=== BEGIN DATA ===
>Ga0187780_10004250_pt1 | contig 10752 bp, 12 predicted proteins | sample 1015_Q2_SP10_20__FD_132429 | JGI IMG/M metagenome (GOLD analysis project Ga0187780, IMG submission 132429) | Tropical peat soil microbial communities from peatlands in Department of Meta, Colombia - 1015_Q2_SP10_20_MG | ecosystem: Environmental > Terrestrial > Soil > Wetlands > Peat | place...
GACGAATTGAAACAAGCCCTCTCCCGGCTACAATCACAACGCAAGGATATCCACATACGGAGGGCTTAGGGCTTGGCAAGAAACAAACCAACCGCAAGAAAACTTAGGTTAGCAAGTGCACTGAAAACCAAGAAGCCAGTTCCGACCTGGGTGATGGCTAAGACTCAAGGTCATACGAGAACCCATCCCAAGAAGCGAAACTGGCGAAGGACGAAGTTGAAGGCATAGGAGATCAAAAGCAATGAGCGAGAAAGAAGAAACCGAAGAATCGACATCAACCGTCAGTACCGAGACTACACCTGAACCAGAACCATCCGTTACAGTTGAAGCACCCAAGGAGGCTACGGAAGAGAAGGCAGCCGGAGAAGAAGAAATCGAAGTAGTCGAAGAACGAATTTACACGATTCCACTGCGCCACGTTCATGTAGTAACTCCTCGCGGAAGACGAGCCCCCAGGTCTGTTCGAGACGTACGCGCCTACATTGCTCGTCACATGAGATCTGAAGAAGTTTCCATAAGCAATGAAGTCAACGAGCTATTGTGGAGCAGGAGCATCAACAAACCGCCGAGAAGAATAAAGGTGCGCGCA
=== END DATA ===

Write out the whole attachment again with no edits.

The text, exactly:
>Ga0187780_10004250_pt1 | contig 10752 bp, 12 predicted proteins | sample 1015_Q2_SP10_20__FD_132429 | JGI IMG/M metagenome (GOLD analysis project Ga0187780, IMG submission 132429) | Tropical peat soil microbial communities from peatlands in Department of Meta, Colombia - 1015_Q2_SP10_20_MG | ecosystem: Environmental > Terrestrial > Soil > Wetlands > Peat | place...
GACGAATTGAAACAAGCCCTCTCCCGGCTACAATCACAACGCAAGGATATCCACATACGGAGGGCTTAGGGCTTGGCAAGAAACAAACCAACCGCAAGAAAACTTAGGTTAGCAAGTGCACTGAAAACCAAGAAGCCAGTTCCGACCTGGGTGATGGCTAAGACTCAAGGTCATACGAGAACCCATCCCAAGAAGCGAAACTGGCGAAGGACGAAGTTGAAGGCATAGGAGATCAAAAGCAATGAGCGAGAAAGAAGAAACCGAAGAATCGACATCAACCGTCAGTACCGAGACTACACCTGAACCAGAACCATCCGTTACAGTTGAAGCACCCAAGGAGGCTACGGAAGAGAAGGCAGCCGGAGAAGAAGAAATCGAAGTAGTCGAAGAACGAATTTACACGATTCCACTGCGCCACGTTCATGTAGTAACTCCTCGCGGAAGACGAGCCCCCAGGTCTGTTCGAGACGTACGCGCCTACATTGCTCGTCACATGAGATCTGAAGAAGTTTCCATAAGCAATGAAGTCAACGAGCTATTGTGGAGCAGGAGCATCAACAAACCGCCGAGAAGAATAAAGGTGCGCGCA